JESUS OF NAZARETH incensed the Jewish leaders of his day by claiming that he was the Son of God. His amazing miracles failed to convince them (John 5:36, 12:37), and this claim was a major factor in his illegal conviction (Mark 14:61–64). The Old Testament scriptures stressed that there is only one God. Jesus never claimed to be equal with God, but his claim to be God’s Son went too far for the Jews who considered it to be blasphemy. They were looking for the Messiah to come. “Messiah” means “anointed” (in the sense that a king is anointed). It is another word for “Christ” (Luke 2:26; 3:15). Jesus once met a woman in a Samaritan village:
The woman said to him, “I know that Messiah is coming (he who is called Christ). When he comes, he will tell us all things.” Jesus said to her, “I who speak to you am he”’ (John 4:25–26).
But the Jews did not recognise him, because he did not fit their idea of the Messiah. They did not expect (just as many Jews who are still waiting for the Messiah do not expect) that he would be the Son of God.
Jesus told his disciples that the scriptures spoke of him (Luke 24:44). This raises the question: where in the Old Testament are the ideas of ‘Christ’ and ‘Son of God’ linked together? This is a valid question, because in at least eight verses on four different occasions in the Gospels the ideas are explicitly linked; notably at Jesus’ trial (Matthew 26:63, Mark 14:61, Luke 22:67– 71), and Peter’s confession of faith:
Now when Jesus came into the district of Caesarea Philippi, he asked his disciples, “Who do people say that the Son of Man is?” And they said, “Some say John the Baptist, others say Elijah, and others Jeremiah or one of the prophets.” He said to them, “But who do you say that I am?” Simon Peter replied, “You are the Christ, the Son of the living God.” And Jesus answered him, “Blessed are you, Simon Bar-Jonah! For flesh and blood has not revealed this to you, but my Father who is in heaven” (Matthew 16:13–17).
While there are several Old Testament passages where the link between ‘Christ’ and ‘Son of God’ is implied, the most explicit is Psalm 2. This is a commentary on the opposition which Jesus Christ will initially encounter when he returns to establish God’s Kingdom:
Why do the nations rage and the peoples plot in vain? The kings of the earth set themselves, and the rulers take counsel together, against the Lord and against his Anointed, saying, “Let us burst their bonds apart and cast away their cords from us… I will tell of the decree: The Lord said to me, “You are my Son; today I have begotten you. Ask of me, and I will make the nations your heritage, and the ends of the earth your possession” (vs. 1–3, 7–8).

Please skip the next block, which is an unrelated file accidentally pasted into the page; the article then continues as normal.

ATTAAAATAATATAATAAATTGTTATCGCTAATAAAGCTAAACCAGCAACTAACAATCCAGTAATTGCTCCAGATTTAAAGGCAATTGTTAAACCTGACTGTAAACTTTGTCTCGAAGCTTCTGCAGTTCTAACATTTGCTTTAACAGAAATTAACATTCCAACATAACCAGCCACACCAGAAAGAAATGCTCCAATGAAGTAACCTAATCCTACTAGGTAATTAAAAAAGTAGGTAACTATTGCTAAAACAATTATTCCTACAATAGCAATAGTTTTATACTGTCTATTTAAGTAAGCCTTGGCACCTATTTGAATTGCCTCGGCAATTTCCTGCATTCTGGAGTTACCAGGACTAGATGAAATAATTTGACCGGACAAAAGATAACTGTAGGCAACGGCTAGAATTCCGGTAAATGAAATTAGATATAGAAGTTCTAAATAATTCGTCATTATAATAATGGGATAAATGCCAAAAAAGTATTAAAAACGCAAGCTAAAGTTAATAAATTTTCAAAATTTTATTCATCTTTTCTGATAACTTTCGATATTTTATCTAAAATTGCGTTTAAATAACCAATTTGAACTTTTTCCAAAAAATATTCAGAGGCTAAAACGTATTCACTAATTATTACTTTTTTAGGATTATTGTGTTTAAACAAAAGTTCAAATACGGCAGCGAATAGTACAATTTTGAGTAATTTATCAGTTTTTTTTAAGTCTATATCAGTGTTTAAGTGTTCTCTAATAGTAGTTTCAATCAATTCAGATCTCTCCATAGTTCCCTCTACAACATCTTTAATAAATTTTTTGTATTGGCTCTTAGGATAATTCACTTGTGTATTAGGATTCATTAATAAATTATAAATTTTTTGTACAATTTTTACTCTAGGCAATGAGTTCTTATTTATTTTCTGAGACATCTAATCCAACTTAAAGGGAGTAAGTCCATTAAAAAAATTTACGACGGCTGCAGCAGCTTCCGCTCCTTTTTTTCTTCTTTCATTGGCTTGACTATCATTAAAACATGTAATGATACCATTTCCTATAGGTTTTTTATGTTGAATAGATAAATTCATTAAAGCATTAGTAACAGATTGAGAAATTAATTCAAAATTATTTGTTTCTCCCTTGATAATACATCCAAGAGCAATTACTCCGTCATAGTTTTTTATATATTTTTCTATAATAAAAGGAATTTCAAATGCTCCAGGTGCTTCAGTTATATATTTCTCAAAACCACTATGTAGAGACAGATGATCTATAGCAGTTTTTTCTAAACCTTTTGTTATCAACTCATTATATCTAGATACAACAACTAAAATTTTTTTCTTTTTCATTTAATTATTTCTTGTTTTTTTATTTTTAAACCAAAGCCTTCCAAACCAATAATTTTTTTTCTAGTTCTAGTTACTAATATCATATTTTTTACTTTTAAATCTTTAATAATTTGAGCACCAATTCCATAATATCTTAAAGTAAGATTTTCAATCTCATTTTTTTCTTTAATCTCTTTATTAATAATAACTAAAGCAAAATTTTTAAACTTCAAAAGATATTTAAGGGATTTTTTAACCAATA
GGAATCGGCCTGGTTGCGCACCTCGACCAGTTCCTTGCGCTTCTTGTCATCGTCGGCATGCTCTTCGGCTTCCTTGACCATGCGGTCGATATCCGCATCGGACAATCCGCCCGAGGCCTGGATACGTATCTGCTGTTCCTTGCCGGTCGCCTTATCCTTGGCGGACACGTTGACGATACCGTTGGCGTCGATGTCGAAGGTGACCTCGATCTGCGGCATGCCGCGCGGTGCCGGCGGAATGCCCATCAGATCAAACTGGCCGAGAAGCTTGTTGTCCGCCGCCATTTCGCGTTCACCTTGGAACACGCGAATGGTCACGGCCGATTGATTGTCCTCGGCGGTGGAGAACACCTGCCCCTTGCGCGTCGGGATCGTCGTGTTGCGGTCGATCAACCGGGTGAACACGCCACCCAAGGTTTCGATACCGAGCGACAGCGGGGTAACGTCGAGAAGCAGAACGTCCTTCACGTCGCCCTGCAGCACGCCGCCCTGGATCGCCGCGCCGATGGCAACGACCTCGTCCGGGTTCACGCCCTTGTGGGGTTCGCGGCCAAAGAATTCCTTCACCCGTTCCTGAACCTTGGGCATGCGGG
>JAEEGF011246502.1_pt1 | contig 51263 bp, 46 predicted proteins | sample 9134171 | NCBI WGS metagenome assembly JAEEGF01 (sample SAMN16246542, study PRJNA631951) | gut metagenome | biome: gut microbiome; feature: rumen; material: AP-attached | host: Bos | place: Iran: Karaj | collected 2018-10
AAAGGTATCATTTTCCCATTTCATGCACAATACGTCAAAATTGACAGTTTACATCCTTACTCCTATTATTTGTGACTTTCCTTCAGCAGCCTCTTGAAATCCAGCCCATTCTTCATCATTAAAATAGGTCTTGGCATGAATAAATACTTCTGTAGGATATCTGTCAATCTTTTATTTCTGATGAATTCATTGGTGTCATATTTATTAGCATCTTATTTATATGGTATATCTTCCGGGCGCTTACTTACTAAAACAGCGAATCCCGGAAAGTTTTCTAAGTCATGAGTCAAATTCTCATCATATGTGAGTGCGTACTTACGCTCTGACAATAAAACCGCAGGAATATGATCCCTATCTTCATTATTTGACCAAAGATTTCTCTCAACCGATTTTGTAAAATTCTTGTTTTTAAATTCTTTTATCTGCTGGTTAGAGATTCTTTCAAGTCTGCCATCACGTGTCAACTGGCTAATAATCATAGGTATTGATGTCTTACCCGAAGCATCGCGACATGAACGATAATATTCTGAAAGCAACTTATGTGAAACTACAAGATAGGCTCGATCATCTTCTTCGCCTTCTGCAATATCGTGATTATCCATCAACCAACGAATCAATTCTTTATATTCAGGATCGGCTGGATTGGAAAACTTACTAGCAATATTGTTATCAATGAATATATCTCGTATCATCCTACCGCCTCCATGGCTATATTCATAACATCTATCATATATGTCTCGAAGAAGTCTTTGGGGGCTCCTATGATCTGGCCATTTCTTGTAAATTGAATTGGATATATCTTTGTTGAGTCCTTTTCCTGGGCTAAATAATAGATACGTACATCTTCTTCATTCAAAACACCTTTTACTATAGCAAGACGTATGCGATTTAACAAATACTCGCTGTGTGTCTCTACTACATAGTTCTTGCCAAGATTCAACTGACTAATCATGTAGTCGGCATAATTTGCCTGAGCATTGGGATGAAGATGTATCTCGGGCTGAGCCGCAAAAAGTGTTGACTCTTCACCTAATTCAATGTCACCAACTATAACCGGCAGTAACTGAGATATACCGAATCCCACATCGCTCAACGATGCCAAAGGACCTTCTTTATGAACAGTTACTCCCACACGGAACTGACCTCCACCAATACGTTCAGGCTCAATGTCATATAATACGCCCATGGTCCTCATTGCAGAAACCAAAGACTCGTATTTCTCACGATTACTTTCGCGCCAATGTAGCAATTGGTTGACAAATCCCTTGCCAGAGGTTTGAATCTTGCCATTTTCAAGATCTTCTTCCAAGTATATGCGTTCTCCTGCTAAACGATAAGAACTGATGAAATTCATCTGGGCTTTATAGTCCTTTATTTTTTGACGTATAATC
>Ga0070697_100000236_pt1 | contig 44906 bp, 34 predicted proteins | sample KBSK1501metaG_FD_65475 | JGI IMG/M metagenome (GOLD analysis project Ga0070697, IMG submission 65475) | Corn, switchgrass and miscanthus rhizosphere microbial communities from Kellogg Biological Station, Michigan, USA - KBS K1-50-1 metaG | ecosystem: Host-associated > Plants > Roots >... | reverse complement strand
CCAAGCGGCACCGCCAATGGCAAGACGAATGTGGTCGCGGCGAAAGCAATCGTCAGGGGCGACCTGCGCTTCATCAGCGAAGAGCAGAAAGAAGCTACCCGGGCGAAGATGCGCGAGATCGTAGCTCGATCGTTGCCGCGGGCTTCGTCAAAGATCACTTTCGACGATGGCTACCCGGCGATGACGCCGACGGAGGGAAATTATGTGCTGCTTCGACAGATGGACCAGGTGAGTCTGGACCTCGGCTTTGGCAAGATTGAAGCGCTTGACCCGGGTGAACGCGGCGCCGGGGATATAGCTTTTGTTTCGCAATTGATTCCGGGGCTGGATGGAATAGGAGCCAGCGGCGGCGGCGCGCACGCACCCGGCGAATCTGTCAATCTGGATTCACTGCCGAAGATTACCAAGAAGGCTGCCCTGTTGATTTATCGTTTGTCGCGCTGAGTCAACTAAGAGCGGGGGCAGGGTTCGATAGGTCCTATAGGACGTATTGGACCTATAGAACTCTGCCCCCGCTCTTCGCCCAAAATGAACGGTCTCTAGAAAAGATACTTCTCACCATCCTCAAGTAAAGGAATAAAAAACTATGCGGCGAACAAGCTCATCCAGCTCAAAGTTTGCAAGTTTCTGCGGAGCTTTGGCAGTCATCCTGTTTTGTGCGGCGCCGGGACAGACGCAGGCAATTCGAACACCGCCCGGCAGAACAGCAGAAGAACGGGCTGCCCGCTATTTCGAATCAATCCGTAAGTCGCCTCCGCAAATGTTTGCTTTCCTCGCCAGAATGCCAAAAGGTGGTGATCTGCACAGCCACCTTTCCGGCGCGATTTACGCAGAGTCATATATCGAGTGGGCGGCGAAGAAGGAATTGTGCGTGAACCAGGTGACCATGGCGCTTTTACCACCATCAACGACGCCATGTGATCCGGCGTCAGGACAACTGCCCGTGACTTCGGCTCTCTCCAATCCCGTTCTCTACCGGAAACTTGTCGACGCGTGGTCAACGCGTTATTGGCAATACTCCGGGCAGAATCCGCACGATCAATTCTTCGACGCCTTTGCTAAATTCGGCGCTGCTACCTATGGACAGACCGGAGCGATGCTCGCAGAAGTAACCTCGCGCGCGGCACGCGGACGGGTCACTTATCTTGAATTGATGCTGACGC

The inspired comment of the apostle (Hebrews 1:4–5) removes any doubt that Psalm 2 is about Jesus. This passage argues powerfully for the unique supremacy of Jesus the Christ, and the implications for our faith and salvation.
Promise to David
God made a promise to King David of Israel that he would have a special descendant who would be a ruler (and so anointed), and this descendant would also be Son of God:
When your days are fulfilled to walk with your fathers, I will raise up your offspring after you, one of your own sons, and I will establish his kingdom. He shall build a house for me, and I will establish his throne for ever. I will be to him a father, and he shall be to me a son. I will not take my steadfast love from him, as I took it from him who was before you, but I will confirm him in my house and in my kingdom for ever, and his throne shall be established for ever (1 Chronicles 17:11–14).
Teaching about Jesus Christ as the Son of God is a key message of the Gospels. Mark’s Gospel opens with the statement (v. 1), and John’s Gospel closes with it: ‘These are written so that you may believe that Jesus is the Christ, the Son of God, and that by believing you may have life in his name’ (John 20:31).
All this shows the critical importance of the Old Testament. It contains fundamental revealed truth about God’s plan of salvation in Jesus Christ the Son of God. We do well to believe it, and to learn the lesson which is urged upon the inhabitants of God’s Kingdom:
Now therefore, O kings, be wise; be warned, O rulers of the earth. Serve the Lord with fear, and rejoice with trembling . Kiss the Son, lest he be angry, and you perish in the way, for his wrath is quickly kindled. Blessed are all who take refuge in him (Psalm 2:10–12).